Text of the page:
24 hours of UK chaos capped by Boris Johnson's resignation

24 hours of UK chaos capped by Boris Johnson's resignation
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The resignation of Boris Johnson, Britain’s foreign minister, punctuates a remarkably chaotic 24 hours in which three ministers left the May government. It was a day of drama in which Johnson missed several meetings before it was announced by the prime minister’s office that he had stepped down.

His resignation letter comes in the aftermath of a cabinet meeting over the weekend, where the government sought to hammer out the details of their negotiating position.

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This was Prime Minister May's effort to ensure cabinet unity when a more detailed white paper will be released Thursday spelling out the current British negotiating position regarding the withdrawal from the European Union on March 29, 2019.

 

Boris Johnson was unhappy with the overall direction of British policy as it was not the "Brexit" he had campaigned for two years ago. Teresa May responded with a robust statement in the House of Commons that the goal was to push toward a new relationship with the European Union.

Johnson denounced the agreement as not based on optimism, nor was it in the best long-term interest of Britain. For Johnson, Britain would be "headed for the status of a colony" in which we are sending "our vanguards into battle with white flags."

Although Johnson has been caught making a few harsh, often undiplomatic remarks during his tenure as Foreign secretary, he did not fulfill his referendum promises, nor did he provide a workable alternative plan or vision for Brexit in his resignation letter.

His resignation alters nothing. Reaction from Brussels to the turmoil in British politics was pointed. Donald Tusk, president of the European Council, pointed out that "politicians come and go but the problems remain… ."

Teresa May will remain prime minister for the time being. She had finally sought to put her stamp on the negotiations by getting collective agreement on a compromise that the U.K. could present to Brussels. Her strategy looks different from her earlier speeches.

In January 2017, she advocated for a dramatic break with Europe, setting out significant "red lines" in her negotiating position. She was adamant that no deal was an option if the offer was a "bad deal."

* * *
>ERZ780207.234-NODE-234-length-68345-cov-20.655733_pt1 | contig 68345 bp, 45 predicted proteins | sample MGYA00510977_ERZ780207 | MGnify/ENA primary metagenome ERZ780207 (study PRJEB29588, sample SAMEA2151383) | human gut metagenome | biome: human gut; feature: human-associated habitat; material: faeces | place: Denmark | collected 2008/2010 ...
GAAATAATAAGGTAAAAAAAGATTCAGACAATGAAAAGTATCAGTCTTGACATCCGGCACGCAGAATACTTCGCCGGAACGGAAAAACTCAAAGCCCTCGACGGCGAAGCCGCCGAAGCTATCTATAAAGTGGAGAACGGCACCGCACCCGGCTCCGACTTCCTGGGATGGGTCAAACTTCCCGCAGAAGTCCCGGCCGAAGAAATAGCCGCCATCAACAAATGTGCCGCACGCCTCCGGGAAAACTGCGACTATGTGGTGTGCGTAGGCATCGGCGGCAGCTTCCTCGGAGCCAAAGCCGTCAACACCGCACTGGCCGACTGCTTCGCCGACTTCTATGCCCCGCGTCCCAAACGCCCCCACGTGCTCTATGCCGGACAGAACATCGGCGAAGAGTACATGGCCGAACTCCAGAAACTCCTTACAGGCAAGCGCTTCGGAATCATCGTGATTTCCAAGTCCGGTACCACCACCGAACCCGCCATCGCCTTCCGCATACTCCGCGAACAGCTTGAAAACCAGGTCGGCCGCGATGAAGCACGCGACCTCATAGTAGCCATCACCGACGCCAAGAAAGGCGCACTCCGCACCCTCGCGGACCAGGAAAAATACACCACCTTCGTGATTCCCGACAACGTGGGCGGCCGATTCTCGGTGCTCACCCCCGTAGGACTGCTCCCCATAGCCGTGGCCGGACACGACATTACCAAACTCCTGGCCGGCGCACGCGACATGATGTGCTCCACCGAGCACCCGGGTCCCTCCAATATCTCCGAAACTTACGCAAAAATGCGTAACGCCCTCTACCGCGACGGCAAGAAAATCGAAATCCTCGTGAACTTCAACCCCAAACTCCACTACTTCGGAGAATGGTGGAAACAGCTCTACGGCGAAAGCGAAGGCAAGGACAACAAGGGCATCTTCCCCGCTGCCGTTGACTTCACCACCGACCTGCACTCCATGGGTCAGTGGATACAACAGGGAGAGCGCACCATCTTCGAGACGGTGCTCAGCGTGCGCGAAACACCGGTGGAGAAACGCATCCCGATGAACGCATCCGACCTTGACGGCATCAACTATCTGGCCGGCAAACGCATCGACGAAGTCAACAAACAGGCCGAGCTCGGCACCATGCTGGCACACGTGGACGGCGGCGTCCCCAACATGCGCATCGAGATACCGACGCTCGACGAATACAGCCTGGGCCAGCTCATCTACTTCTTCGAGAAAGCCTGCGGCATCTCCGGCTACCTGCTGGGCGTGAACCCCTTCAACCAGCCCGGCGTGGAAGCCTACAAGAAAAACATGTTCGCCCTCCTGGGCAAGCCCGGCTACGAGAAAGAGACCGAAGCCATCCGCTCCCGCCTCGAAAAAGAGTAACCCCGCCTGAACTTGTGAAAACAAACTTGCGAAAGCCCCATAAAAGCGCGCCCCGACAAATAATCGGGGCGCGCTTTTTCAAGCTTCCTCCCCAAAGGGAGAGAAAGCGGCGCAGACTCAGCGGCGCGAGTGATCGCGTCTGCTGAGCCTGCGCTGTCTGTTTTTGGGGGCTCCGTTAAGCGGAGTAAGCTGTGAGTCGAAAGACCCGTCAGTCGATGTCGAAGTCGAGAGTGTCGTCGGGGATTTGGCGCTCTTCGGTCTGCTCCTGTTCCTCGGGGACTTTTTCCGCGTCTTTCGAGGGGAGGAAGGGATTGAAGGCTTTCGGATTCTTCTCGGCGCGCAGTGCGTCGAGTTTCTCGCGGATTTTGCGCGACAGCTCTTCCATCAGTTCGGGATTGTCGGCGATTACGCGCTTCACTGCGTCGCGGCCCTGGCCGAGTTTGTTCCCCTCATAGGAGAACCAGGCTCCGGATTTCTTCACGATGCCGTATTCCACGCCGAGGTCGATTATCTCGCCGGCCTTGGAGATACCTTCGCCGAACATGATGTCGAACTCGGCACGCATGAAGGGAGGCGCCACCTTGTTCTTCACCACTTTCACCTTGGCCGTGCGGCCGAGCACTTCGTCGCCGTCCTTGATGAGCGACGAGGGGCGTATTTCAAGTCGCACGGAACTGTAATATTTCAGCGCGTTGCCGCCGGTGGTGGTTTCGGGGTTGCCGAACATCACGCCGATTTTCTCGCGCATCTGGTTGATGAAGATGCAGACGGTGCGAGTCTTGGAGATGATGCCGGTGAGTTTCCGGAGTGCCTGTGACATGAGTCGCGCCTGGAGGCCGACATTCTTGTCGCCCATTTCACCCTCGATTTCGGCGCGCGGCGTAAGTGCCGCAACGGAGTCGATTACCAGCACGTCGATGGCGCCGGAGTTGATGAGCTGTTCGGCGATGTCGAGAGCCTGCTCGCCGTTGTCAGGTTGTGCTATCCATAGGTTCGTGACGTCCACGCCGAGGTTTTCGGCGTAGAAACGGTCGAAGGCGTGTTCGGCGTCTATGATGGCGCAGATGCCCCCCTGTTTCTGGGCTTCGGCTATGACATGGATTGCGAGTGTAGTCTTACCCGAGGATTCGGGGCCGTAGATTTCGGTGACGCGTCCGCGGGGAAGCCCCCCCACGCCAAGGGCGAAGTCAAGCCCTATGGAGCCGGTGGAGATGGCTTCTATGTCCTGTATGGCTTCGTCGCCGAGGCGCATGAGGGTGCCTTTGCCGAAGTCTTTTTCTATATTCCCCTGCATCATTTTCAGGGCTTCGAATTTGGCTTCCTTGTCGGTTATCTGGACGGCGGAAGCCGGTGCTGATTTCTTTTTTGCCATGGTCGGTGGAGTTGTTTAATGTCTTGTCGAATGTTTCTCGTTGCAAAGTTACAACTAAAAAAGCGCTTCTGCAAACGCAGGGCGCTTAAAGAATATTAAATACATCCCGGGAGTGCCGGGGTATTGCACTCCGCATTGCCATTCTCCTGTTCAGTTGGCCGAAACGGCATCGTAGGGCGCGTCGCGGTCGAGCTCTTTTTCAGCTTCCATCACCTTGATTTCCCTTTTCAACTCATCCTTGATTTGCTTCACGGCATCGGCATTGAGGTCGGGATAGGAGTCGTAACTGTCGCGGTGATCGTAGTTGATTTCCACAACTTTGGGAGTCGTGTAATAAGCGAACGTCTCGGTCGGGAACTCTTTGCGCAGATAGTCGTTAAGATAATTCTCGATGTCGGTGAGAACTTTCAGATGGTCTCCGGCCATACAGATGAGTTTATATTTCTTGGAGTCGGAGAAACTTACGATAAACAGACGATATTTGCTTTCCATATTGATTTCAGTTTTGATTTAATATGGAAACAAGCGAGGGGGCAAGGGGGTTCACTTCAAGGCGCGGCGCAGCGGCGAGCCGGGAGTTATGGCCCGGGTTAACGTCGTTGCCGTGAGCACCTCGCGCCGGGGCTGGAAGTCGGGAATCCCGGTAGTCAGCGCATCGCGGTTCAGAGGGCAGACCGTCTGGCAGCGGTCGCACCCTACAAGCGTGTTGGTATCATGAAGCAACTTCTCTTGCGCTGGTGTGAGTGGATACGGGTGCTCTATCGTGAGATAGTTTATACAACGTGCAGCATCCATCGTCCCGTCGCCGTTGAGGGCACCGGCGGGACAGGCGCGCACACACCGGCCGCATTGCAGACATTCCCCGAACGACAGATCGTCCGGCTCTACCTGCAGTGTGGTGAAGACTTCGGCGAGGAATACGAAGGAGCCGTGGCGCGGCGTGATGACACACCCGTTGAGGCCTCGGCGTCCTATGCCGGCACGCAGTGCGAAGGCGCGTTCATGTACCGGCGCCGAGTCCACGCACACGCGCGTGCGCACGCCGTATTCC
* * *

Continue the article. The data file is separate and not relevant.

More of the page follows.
After the unnecessary election in June 2017 in which she lost her significant majority, she has come up with a proposal that seems to assume a cross-party coalition for a soft Brexit by calculating that the ultra-staunch anti-Europeans in her party will be unable to wield the clout to derail her plans.  

In the latest go-around, May has outlined a commitment to maintain common rules on industrial and agricultural goods to avoid disruptions for global supply chains, along with regulatory cooperation across a range of policy areas.

She has proposed yet another customs arrangement to deal with checks and controls between the United Kingdom and the European Union, with a joint framework for legal disputes and arbitration that respects the autonomy of their respective legal jurisdictions.

May has faced unprecedented defiance from cabinet ministers during her tenure, so the agreement seemed to signal how far May’s position has evolved as the complexity of the negotiations have become increasingly apparent.

The resignations may make it harder for her to convince members of her party to back the agreement. U.S. Ambassador Woody Johnson also signaled concern about the "Chequers Compromise" (named after the prime minister’s country retreat) for the prospects of a future bilateral U.K. trade deal with the United States.

Britain should also bear in mind that the European Union is moving at a quickened pace in opening new trade negotiations during the same period in which Britain has been extracting itself from the European project.

With only a few months of real negotiating time ahead, May has swiftly chosen her new cabinet appointments. Dominic Raab is the new Department for Exiting the EU (DEXEU) secretary of State and Jeremy Hunt is the new Foreign secretary.

While May was seen as capitulating to those seeking a softer Brexit option, her hard-line opponents within the party could not muster enough support for a leadership challenge. On top of all of this, the EU is quite likely to reject her compromise.

Some progress has been made as the prime minister’s Europe advisor, Olly Robbins, has been carrying out direct negotiations with Brussels. To be sure, May is depending on some European goodwill, as the departure of Britain with no deal of any kind would be disruptive to other European states as well.

Setting out a plan, even at this late stage, is a step forward. May will need a marked softening of the EU position if she is to avoid a crisis at the next European Council meeting in October. She needs an agreement that she can bring back for a Parliamentary vote.

If the task ahead seems difficult, EU Chief Negotiator Michel Barnier has signaled that if May softened her approach, there is greater willingness to compromise. He stated that he expects “a construction conversation” on the British white paper that will be released on Thursday.

Speaking in New York yesterday, Barnier stated that agreement between the two sides is progressing. While he advocated a compromise on the Irish border, he held steadfast to the need to maintain the integrity of the single market.

As Britain was so instrumental in promoting a single market in which there was free movement of goods, capital, services and people, he concluded they would surely understand the importance of not undermining their own creation.  

Michelle Egan is a global fellow in the Global Europe Program at the Wilson Center and a professor and the Jean Monnet chair ad personam at the School of International Service at American University.